Skip to main content

Sub-prime's next target--small business

National Mortgage Professional
Oct 19, 2007

An open letter from mortgage industry statistician Tom LaMalfa to Sen. Chuck SchumerTom LaMalfabrokers, inflated appraisals, mortgage market meltdown, Federal Reserve, Wall Street Dear Sen. Schumer: In a recent op-ed to the Wall Street Journal, you wrote, "Unscrupulous brokers inflated appraisals, misrepresented the cost of loans and induced borrowers to take out loans they cannot repay." How could you have concluded that Mortgage Brokers are the core of the mortgage market meltdown currently occurring? Fraud and unfair dealings are only a small part of the extant problem. What balderdash. Having observed and studied the mortgage brokerage business since the late 1980s, I can demonstrate that your aforementioned statement is erroneous and detrimental to any rational examination of the problem. For now, suffice it to say that Mortgage Brokers don't sign appraisals or ever authorize in any direct way approvals of credit or collateral. Brokers perform none of those three functions. Their indirect influence is also modest. If you seek culpability, look at the Federal Reserve first, Wall Street banks second and then lenders. This is where most of the blame lies. The Fed flooded the market with liquidity that Wall Street moved to lenders, and they to brokers, and they to borrowers. You delude yourself to think that millions (yes, it will ultimately involve millions) of "homeowners" were "induced" to become homeowners by some magic potion. Most borrowers were as greedy (on a much smaller scale, of course) as those rapacious investment bankers you shield. You ostensibly seek to divert attention from the true miscreants, the ones who funded this mess, for they help fund your re-election campaigns. You wrote, "New laws are needed for the irresponsible, unethical Mortgage Brokers who have taken advantage of lax oversight to rip off borrowers ..." Your "new laws" are too late and disingenuous. Where, oh, where have you been as this mess has been unfolding over the past three years? As long as home prices appreciated eight percent, 12 percent, even 20 percent per year, not a peep was heard from you, Congress, the White House or the regulators. It was all smiles as Congress promulgated a 70 percent homeownership rate and the Bush administration promoted its so-called "ownership society." I have been warning people about this woeful situation for years, including a letter to the U.S. Department of Housing and Urban Development Secretary in August 2005, suggesting the market had created a ticking time bomb. Fact: Prime and sub-prime borrowers wanted something (i.e., equity buildup) for nothing, and for years they got it, thanks to rising home prices. Homes became ATMs. Most borrowers were once prime borrowers who became sub-prime because of their own actions and credit decisions. Truth is, their middle-class lifestyle was being challenged--thanks in large part to Congress' indifference to the people. Fact: These Americans supplemented faltering income with credit that every financial intermediary promulgated 24 hours a day, seven days a week for decades. Talk about culpability. Think about this, senator: It's not difficult to "convince" people to borrow when Congress watches benignly as 3.5 million jobs leave the country and middle-class folks' income stagnates for decades. That Americans over-borrowed is evident in the consumer credit data and our nation's abysmal savings rate. Consumer debt, like federal debt and corporate debt, has never been higher than it is today. Almost everyone in America is in hock. You wrote of investors losing confidence in sub-prime products. That's only part of it. What investors have lost confidence in is Wall Street itself. Wall Street burned the investors--pension funds, mutual funds, insurance companies, endowments, hedge funds and bank trust departments--at home and globally. All were misled (lied to) about the performance of the collateral. They feel deceived, and probably were. It is these "brokers" you and your committee should be investigating, not the small mom-and-pop shops that, on average, produced $32.4 million of originations last year and made profits on average of $220,000. Your Wall Street titans earn that in a month. Finally, the "bad advice" you wrote about emanating from brokers came from the sum of: 1) the Fed, 2) the investment banks, 3) the White House, 4) Congress and 5) the lenders. Mortgage Brokers are salespeople, not accountants, financial planners or fiduciaries. Bring any of the latter three groups into the mortgage delivery system and watch origination costs spiral. It will usher in a cost structure like that of the 1980s and earlier, and 90 percent of the people will be worse off for 10 percent to be better off. Truth is, Congress holds a much larger share of the blame for the mortgage meltdown than Mortgage Brokers. This card-carrying Democrat knows this first-hand, so stop the finger pointing at small business--it's the Wall Street brokerages and the Fed you should be investigating. The big guys are to blame ... once again. Sincerely, Tom LaMalfa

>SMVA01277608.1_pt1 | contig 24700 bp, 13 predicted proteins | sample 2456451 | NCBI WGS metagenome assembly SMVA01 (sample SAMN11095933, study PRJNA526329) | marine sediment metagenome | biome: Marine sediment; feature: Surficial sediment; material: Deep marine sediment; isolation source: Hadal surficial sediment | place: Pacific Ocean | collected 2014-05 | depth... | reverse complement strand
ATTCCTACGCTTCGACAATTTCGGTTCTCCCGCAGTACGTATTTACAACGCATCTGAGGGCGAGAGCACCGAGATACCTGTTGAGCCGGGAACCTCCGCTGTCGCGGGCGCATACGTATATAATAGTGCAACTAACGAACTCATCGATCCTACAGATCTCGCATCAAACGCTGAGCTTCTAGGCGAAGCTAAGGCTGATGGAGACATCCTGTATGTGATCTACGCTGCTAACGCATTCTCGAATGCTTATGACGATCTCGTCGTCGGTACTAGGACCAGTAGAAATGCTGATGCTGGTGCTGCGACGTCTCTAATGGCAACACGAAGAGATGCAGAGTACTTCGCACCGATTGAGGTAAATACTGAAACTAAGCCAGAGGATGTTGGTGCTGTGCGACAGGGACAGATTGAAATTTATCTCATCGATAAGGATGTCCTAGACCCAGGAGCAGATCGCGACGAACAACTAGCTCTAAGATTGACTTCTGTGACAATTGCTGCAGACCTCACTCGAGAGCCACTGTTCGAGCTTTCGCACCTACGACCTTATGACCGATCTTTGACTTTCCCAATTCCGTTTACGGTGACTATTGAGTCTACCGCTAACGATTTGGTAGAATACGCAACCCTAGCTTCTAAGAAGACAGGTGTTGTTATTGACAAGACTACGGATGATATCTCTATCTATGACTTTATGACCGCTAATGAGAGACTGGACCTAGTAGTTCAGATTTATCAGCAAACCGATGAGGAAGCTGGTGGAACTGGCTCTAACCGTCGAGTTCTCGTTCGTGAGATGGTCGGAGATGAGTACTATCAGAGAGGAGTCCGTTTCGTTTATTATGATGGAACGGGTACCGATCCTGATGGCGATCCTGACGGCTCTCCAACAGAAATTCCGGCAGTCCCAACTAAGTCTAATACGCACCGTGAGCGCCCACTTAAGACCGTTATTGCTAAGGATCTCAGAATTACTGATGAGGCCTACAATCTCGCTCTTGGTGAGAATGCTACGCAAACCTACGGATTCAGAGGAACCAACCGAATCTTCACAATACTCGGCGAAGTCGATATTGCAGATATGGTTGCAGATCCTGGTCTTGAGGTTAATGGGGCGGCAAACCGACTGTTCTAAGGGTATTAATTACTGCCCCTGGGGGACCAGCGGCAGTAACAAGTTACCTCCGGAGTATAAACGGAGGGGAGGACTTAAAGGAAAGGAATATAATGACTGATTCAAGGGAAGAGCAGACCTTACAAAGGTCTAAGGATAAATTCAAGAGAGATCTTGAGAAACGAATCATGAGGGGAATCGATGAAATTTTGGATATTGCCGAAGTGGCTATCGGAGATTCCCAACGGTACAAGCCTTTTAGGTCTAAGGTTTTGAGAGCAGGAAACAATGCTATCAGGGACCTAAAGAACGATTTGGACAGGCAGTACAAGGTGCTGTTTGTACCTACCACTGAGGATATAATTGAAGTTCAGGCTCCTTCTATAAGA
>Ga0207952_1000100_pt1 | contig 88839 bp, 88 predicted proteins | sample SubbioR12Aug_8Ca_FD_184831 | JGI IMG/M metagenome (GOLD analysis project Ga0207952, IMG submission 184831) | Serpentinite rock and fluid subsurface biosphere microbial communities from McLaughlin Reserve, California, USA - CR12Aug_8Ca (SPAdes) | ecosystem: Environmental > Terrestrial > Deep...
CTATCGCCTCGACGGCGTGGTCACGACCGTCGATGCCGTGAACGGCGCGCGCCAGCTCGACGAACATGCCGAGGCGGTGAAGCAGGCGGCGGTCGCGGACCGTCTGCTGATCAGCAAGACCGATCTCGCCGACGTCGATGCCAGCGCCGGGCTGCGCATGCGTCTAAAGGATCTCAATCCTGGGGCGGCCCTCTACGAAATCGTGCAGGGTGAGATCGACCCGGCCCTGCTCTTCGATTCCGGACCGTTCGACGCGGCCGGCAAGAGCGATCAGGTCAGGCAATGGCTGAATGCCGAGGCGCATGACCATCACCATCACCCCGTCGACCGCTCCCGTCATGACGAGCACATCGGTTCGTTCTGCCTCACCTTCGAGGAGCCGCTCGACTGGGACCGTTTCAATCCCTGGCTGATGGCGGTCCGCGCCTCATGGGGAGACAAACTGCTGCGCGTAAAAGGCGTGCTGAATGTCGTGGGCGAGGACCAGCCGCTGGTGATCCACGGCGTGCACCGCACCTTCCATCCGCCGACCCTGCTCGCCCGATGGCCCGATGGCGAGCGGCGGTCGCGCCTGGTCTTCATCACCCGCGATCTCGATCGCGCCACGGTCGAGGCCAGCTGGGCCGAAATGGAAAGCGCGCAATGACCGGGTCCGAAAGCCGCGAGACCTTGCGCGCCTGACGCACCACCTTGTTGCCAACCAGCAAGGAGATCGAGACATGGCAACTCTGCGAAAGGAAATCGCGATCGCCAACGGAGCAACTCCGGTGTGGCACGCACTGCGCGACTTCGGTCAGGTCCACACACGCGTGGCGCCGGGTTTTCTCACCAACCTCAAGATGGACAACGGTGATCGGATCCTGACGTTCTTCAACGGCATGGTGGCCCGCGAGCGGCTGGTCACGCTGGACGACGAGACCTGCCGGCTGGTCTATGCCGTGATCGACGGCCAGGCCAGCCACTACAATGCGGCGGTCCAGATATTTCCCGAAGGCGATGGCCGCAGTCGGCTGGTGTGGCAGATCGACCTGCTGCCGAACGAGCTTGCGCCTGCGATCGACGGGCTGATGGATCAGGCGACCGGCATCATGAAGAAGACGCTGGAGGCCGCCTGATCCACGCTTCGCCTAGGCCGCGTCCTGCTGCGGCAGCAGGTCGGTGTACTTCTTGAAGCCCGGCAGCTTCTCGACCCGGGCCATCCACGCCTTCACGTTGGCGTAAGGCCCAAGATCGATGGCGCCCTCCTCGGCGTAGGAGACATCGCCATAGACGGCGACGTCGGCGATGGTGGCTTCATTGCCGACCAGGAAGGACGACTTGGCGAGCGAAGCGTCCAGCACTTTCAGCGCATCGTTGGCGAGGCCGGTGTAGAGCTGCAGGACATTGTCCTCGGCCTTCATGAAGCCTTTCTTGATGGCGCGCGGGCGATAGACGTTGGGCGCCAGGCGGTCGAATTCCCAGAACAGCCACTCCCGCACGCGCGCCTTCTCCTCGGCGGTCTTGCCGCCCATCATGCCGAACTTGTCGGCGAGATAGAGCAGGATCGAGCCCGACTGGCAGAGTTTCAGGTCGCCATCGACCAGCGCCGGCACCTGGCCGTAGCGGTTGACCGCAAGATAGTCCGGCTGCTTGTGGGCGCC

UniteCT Emergency Rental Assistance Succeeds

Thanks to the successful launch of the UniteCT program, emergency rental assistance funds are helping Connecticut residents maintain housing.

Industry News
Jun 17, 2021
Angel Oak Mortgage Announces Initial Public Offering

Angel Oak Mortgage announced its initial public offering of 7,200,000 shares of its common stock at $19 per share.

Industry News
Jun 17, 2021
Mortgage Apps Rebound After Three Consecutive Weeks Of Declines

The Mortgage Bankers Association reported the first increase in mortgage applications after a three consecutive weeks on declines.

Industry News
Jun 17, 2021
CFPB New Rule Prevents Predatory Lending To Military Service Members

The CFPB stipulates its authority to examine supervised financial institutions for risk to active duty servicemembers and their dependents.

Industry News
Jun 16, 2021
Inventory Begins A Slow Recovery

Inventory grew 3.9% from April to May, according to Zillow's latest Market Report, after a year of steady decline.

Industry News
Jun 16, 2021
Mortgage Lenders Expect Profit Margins To Shrink

69% of lenders believe profit margins will decrease in the months ahead, while 19% believe profits will remain the same, and 11% believe profits will increase.

Industry News
Jun 14, 2021